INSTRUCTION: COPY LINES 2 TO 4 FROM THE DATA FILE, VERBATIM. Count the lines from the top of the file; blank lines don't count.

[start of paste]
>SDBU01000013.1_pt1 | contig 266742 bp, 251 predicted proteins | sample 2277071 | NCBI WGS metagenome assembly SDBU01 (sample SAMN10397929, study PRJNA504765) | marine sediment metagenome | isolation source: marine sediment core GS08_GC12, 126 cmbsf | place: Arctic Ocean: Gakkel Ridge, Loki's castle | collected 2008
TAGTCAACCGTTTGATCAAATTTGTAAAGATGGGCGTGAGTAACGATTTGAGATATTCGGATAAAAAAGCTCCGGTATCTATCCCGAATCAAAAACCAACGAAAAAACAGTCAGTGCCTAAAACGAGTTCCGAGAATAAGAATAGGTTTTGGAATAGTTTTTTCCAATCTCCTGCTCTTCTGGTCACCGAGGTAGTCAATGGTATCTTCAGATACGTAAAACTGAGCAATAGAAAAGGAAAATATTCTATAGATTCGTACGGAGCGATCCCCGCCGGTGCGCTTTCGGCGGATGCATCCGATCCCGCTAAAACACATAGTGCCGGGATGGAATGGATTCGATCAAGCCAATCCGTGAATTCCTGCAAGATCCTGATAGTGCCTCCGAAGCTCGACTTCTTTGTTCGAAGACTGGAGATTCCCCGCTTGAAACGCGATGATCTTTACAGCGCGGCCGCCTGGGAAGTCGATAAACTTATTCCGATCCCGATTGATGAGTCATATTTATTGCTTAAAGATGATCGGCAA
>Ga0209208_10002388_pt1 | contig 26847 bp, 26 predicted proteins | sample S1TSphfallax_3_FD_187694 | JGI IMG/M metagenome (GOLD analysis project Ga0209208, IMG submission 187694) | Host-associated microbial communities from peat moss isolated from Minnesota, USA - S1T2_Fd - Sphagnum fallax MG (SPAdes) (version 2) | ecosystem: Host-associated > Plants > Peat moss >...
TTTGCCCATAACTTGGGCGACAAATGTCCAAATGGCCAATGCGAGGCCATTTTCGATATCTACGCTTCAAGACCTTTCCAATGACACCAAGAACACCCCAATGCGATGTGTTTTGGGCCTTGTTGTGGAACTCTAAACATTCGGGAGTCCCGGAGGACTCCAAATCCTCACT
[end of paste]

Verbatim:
TAGTCAACCGTTTGATCAAATTTGTAAAGATGGGCGTGAGTAACGATTTGAGATATTCGGATAAAAAAGCTCCGGTATCTATCCCGAATCAAAAACCAACGAAAAAACAGTCAGTGCCTAAAACGAGTTCCGAGAATAAGAATAGGTTTTGGAATAGTTTTTTCCAATCTCCTGCTCTTCTGGTCACCGAGGTAGTCAATGGTATCTTCAGATACGTAAAACTGAGCAATAGAAAAGGAAAATATTCTATAGATTCGTACGGAGCGATCCCCGCCGGTGCGCTTTCGGCGGATGCATCCGATCCCGCTAAAACACATAGTGCCGGGATGGAATGGATTCGATCAAGCCAATCCGTGAATTCCTGCAAGATCCTGATAGTGCCTCCGAAGCTCGACTTCTTTGTTCGAAGACTGGAGATTCCCCGCTTGAAACGCGATGATCTTTACAGCGCGGCCGCCTGGGAAGTCGATAAACTTATTCCGATCCCGATTGATGAGTCATATTTATTGCTTAAAGATGATCGGCAA
>Ga0209208_10002388_pt1 | contig 26847 bp, 26 predicted proteins | sample S1TSphfallax_3_FD_187694 | JGI IMG/M metagenome (GOLD analysis project Ga0209208, IMG submission 187694) | Host-associated microbial communities from peat moss isolated from Minnesota, USA - S1T2_Fd - Sphagnum fallax MG (SPAdes) (version 2) | ecosystem: Host-associated > Plants > Peat moss >...
TTTGCCCATAACTTGGGCGACAAATGTCCAAATGGCCAATGCGAGGCCATTTTCGATATCTACGCTTCAAGACCTTTCCAATGACACCAAGAACACCCCAATGCGATGTGTTTTGGGCCTTGTTGTGGAACTCTAAACATTCGGGAGTCCCGGAGGACTCCAAATCCTCACT